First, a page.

A technique whereby semiconductors made from graphene and boron nitride can be charge-doped to alter their electronic properties using only visible light has been demonstrated by researchers. Graphene continues to reign as the next potential superstar material for the electronics industry, a slimmer, stronger and much faster electron conductor than silicon.
Chemists have invented a new type of tiny lab-on-a-chip device that could have a diverse range of applications, including to detect toxic gases, fabricate integrated circuits and screen biological molecules. The novel technique developed by the team involves printing a pattern of miniscule droplets of a non-volatile solvent -- an ionic liquid -- onto a gold-coated or glass surface.
Heart cells created from human embryonic stem cells successfully restored damaged heart muscles in monkeys, researchers report. Stem-cell derived heart muscle cells infiltrated into damaged heart tissue, assembled muscle fibers and began to beat in synchrony with macaque heart cells. Scientists are working to reduce the risk of heart rhythm problems and to see if pumping action improves.
A new nano-membrane made out of the 'super material' graphene is extremely light and breathable. Not only can this open the door to a new generation of functional waterproof clothing, but also to ultra-rapid filtration. The new membrane just produced is as thin as is technologically possible.
Scientists reported the first human recipients of laboratory-grown vaginal organs. They have described long-term success in four teenage girls who received vaginal organs that were engineered with their own cells.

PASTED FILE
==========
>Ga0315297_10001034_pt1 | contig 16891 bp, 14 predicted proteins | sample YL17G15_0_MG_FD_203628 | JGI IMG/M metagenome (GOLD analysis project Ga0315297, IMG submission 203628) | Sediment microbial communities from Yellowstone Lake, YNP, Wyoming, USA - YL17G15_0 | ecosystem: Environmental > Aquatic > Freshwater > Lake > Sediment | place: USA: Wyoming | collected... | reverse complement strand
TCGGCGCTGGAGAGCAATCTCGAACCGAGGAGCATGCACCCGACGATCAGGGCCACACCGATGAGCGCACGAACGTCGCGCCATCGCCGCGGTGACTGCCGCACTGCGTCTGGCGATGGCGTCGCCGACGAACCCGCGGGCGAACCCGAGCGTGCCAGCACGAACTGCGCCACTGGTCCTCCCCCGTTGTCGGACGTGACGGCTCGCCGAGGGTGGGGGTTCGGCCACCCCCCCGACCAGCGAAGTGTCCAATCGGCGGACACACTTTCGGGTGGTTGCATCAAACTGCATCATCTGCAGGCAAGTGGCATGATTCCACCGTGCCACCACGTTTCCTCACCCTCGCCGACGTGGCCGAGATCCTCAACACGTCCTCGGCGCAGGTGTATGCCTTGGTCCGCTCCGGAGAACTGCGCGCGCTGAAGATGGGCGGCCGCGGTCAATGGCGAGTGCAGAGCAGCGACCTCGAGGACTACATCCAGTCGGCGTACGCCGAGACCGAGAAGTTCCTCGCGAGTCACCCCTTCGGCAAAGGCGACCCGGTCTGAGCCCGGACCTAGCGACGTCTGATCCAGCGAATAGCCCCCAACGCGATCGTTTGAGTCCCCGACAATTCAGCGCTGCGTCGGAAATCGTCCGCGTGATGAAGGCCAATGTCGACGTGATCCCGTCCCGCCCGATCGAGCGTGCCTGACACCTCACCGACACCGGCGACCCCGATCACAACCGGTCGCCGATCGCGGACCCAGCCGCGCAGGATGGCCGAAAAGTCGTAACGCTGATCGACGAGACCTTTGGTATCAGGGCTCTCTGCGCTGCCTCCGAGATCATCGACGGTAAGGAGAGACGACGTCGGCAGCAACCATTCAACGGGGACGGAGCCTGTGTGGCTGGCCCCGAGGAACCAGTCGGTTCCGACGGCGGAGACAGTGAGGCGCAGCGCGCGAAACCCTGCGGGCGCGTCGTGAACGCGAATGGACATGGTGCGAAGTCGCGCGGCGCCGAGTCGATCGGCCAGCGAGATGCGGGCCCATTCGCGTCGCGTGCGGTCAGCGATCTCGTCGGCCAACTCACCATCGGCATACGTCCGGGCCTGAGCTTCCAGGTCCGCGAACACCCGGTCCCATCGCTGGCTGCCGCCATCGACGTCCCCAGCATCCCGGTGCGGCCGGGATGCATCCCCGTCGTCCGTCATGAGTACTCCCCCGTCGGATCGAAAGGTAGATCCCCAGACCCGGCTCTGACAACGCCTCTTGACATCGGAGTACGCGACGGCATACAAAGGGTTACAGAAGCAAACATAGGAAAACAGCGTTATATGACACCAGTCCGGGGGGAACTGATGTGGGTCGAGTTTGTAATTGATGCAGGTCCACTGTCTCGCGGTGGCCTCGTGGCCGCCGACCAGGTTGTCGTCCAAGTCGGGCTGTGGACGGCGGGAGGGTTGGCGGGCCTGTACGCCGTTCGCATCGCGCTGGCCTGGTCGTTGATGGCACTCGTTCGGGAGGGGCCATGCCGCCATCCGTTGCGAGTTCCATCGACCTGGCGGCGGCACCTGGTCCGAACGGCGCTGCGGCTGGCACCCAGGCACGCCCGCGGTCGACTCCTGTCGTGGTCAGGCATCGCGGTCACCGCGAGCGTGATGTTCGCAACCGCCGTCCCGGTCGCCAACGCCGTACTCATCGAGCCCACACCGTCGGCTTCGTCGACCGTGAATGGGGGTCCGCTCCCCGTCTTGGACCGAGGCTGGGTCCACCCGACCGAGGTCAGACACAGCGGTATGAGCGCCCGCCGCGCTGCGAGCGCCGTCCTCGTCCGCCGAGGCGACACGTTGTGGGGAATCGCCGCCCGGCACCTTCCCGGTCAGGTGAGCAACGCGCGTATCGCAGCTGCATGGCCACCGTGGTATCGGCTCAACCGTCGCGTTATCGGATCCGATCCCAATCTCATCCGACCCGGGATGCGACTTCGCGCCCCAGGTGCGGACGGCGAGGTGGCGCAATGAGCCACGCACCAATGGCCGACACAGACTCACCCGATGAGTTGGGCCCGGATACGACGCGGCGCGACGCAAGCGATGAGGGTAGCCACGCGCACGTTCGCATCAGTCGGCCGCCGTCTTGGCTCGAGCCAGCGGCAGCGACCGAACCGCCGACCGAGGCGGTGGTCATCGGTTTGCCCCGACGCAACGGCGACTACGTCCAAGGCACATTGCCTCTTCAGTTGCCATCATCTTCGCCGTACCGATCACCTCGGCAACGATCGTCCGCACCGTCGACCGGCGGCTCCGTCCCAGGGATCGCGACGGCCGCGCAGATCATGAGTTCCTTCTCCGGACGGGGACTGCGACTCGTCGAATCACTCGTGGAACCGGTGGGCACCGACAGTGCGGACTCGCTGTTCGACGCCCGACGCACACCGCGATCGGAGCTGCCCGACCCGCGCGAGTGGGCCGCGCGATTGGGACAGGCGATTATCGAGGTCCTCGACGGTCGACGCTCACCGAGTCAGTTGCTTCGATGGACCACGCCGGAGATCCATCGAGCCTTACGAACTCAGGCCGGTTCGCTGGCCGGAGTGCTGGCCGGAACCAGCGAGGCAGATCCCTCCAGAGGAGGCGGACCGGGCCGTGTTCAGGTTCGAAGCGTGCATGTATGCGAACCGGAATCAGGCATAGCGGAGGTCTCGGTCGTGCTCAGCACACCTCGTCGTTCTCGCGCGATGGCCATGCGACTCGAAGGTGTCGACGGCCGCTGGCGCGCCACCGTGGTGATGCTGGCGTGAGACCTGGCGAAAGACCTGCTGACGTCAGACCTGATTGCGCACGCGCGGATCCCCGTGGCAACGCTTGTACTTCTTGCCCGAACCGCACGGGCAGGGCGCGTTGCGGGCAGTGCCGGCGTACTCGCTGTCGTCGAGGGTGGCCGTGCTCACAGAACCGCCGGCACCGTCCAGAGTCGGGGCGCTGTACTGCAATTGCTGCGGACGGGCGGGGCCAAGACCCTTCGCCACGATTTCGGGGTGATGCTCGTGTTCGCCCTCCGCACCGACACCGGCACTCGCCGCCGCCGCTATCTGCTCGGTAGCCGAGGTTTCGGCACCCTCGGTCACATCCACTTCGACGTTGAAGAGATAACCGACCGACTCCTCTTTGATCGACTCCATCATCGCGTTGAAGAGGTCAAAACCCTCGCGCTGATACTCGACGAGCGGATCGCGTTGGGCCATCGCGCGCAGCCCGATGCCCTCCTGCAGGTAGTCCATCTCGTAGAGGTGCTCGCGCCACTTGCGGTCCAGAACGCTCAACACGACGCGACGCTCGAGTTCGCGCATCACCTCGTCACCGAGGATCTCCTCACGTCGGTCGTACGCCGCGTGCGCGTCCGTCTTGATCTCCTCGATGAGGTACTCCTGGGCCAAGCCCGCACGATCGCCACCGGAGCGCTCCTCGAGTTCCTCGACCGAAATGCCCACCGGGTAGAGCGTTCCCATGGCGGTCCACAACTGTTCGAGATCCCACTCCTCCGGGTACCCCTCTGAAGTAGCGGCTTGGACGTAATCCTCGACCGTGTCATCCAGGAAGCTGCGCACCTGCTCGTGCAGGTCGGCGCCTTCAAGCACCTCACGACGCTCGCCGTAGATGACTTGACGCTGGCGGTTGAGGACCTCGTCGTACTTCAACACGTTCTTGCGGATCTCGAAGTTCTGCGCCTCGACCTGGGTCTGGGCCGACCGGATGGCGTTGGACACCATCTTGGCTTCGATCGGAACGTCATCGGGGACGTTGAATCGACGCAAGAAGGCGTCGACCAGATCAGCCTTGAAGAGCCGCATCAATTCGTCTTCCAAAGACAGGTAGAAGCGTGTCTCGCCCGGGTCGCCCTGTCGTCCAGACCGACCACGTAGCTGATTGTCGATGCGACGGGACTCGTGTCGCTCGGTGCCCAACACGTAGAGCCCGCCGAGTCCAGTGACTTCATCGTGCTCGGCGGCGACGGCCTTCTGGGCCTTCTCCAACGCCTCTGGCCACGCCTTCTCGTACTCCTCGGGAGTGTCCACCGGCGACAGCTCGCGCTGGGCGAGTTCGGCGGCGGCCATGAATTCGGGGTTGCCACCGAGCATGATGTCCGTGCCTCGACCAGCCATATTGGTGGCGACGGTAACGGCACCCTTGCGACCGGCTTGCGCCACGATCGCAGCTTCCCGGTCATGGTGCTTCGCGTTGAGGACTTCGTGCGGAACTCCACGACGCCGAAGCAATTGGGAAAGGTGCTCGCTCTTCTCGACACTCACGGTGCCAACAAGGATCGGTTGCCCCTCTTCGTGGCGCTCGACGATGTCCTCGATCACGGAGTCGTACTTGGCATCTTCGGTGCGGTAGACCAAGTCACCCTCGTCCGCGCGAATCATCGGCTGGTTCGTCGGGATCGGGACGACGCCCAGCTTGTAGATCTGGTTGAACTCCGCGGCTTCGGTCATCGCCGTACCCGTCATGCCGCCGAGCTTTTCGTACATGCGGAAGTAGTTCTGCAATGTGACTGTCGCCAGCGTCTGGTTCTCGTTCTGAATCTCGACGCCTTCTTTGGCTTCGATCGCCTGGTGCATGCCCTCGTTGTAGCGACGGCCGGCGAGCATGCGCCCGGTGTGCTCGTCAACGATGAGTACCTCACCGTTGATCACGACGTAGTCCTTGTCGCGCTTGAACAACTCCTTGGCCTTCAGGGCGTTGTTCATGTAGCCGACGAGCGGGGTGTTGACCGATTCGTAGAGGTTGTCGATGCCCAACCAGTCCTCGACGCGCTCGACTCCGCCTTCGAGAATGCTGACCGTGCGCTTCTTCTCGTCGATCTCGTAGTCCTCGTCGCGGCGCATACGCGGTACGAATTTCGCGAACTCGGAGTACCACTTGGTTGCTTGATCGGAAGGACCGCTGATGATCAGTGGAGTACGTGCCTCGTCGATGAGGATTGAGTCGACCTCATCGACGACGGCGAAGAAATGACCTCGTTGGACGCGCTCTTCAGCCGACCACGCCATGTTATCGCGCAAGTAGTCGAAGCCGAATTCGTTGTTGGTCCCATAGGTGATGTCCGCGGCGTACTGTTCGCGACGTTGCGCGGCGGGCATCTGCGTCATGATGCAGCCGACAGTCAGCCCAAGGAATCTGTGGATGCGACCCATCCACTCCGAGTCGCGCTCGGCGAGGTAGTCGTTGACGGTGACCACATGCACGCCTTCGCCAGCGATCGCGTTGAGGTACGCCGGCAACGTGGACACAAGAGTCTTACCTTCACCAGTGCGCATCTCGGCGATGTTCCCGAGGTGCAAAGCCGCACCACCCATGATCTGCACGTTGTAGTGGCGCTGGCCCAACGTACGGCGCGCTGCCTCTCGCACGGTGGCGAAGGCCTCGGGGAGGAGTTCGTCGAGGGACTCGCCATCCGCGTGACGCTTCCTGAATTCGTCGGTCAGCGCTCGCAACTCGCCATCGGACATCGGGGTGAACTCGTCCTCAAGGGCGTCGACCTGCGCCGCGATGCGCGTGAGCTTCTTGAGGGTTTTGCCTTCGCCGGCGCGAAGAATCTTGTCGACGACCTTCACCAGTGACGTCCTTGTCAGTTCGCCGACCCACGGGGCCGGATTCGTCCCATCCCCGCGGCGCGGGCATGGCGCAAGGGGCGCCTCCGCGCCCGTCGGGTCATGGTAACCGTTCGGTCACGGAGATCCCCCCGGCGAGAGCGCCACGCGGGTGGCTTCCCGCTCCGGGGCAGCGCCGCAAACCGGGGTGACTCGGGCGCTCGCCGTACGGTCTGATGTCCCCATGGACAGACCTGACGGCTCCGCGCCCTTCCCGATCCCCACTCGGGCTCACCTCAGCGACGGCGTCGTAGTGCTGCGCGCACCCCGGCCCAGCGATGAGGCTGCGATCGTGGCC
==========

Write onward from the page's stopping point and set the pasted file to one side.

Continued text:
Engineers have demonstrated that it is possible to generate nanostructures from silk in an environmentally friendly process that uses water as a developing agent and standard fabrication techniques. This approach provides a green alternative to the toxic materials commonly used in nanofabrication while delivering fabrication quality comparable to conventional synthetic polymers. Nanofabrication is at the heart of manufacture of semi-conductors and other electronic and photonic devices.
A computer model is a representation of the functional relationship between one set of parameters, which forms the model input, and a corresponding set of target parameters, which forms the model output. A true model for a particular problem can rarely be defined with certainty. The most we can do to mitigate error is to quantify the uncertainty in the model. Scientists have now offered a method to incorporate judgments into a model about structural uncertainty that results from building an 'incorrect' model.